Rest in piece, Arnold Palmer: the golfer left a lasting legacy

Image: Twitter
Image: Twitter

The punches just keep rolling in 2016, as yet another icon has passed, with the death of legendary golfer Arnold Palmer this past Sunday, September 25th, 2016 at the age of 87.

Palmer’s cause of death was a result of complications from cardiac troubles while waiting for heart surgery in his Pittsburg, Pennsylvania. Known as “the King” of golf, Arnold Palmer was one of the most transformative and charismatic athletes in not only golf, but all sports.
Arnold Palmer was one of the first superstar athletes in the modern age of sports, with exciting victories and a charming personality that ended up sparking the original golf boom that spawned his devout following better known as “Arnie’s Army” which made him one of the most popular athletes in the world.

Palmer’s most dominant win stretch during his time on the PGA (professional golf association) ran from 1958 to 1964. Throughout those seven years, he won seven major titles: four Masters, a US Open and two British Opens.

While Palmer’s competitive accomplishments were certainly outstanding, Palmer will forever be remembered as the first professional golfer to earn $1 million on the professional circuit, though that was never his primary desire. Palmer had been quoted on multiple occasions as wanting nothing more than to “be remembered for bringing golf to a worldwide audience.”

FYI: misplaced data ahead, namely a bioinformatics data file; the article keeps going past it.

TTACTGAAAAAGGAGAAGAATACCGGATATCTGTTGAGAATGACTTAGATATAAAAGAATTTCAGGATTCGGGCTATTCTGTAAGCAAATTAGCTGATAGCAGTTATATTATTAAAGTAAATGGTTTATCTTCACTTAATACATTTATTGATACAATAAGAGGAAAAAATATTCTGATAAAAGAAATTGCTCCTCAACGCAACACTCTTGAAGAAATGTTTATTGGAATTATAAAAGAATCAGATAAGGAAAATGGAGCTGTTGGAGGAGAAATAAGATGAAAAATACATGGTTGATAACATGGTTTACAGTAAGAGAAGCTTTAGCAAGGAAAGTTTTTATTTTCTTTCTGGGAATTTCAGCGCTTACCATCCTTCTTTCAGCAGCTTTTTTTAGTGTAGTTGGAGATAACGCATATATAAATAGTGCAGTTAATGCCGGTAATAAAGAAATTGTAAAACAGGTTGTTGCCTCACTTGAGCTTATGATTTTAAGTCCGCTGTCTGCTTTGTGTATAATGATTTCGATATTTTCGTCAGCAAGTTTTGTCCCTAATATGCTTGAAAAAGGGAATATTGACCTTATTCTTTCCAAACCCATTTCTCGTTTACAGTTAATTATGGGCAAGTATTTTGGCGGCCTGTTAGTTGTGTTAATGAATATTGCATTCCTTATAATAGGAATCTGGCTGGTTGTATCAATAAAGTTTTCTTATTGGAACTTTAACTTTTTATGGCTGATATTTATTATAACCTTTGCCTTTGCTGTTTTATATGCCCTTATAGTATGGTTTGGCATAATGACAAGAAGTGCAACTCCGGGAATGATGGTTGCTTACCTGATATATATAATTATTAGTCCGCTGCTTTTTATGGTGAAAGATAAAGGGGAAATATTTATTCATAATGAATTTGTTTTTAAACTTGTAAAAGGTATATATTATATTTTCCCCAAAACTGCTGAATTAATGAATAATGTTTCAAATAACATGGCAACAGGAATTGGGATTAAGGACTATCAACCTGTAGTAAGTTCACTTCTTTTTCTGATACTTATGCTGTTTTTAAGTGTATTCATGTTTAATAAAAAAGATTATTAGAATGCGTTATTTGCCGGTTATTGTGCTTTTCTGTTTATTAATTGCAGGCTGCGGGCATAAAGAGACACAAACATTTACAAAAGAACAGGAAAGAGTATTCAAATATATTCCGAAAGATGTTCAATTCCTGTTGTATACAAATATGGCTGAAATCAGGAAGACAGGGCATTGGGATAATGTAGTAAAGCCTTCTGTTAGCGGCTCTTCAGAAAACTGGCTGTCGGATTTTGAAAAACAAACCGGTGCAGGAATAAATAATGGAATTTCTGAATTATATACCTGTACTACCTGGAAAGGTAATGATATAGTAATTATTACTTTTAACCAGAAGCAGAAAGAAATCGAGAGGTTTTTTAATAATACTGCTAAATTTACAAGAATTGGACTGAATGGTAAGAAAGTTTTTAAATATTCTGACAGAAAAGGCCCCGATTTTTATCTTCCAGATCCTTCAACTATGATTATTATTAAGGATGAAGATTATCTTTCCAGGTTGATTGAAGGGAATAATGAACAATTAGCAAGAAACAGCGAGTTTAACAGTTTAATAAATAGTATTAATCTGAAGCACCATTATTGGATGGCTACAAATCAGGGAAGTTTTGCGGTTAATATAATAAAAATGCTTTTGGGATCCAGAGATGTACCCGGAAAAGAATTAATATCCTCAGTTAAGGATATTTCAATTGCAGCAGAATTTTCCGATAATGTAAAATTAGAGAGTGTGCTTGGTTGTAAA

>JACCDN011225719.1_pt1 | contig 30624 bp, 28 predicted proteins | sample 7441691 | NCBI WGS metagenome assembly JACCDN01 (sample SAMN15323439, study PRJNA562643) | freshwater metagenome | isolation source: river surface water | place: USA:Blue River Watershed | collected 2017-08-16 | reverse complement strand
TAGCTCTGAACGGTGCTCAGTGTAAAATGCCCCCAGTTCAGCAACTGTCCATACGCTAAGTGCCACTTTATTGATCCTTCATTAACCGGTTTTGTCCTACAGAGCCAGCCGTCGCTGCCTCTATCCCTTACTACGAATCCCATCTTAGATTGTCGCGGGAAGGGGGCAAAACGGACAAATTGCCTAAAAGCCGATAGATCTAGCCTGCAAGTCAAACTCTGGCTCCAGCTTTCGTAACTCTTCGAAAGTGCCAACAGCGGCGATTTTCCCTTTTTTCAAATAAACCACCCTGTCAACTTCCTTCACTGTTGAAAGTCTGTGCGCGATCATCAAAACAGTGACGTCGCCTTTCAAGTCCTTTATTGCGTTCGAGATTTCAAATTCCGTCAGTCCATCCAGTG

Palmer’s legacy will forever place him as one of the titan’s of golf, with legendary battles with fellow golfing legends Jack Nicklaus and Gary Player.

It’s natural to revisit Palmer’s competitive career when looking back at his life, but his athletic prowess was only one side of the proverbial “coin” that was his life – Palmer was a personality before the age of social media and a celebrity obsessed culture was the norm.  Playing in a sport where most of its participants are considered to be some of the tackiest dressers, Palmer went against the grain, being named one of GQ Magazine’s “50 most stylish men of the past 50 years,” and included on Esquire’s list of the “75 best-dressed men of all time.”

He was a magnetic force of celebrity and sport, and one of the first major convergences of the two realms. He had garnered so much influence and adulation amongst “Arnie’s Army” that his favorite drink concoction that he took to the course with him every day – a thermos filled with iced tea and lemonade – became a widely loved beverage, and was subsequently named after him, leaving yet another cementing mark on his legacy.

Arnold Palmer was widely loved by all, and adored even by his rivals. Palmer was the recipient of the Presidential Medal of Freedom (the highest honor for an American civilian) in 2004, along with the Congressional Gold Medal in 2012. Palmer passed away at a Pittsburgh, Pennsylvania hospital while awaiting cardiac surgery. He was 87.

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Sean McHugh

Sean considers himself a poor man's polymath and finds solipsism amusing. Feel free to follow him on Twitter at @mchugh_sean, or not. That's fine.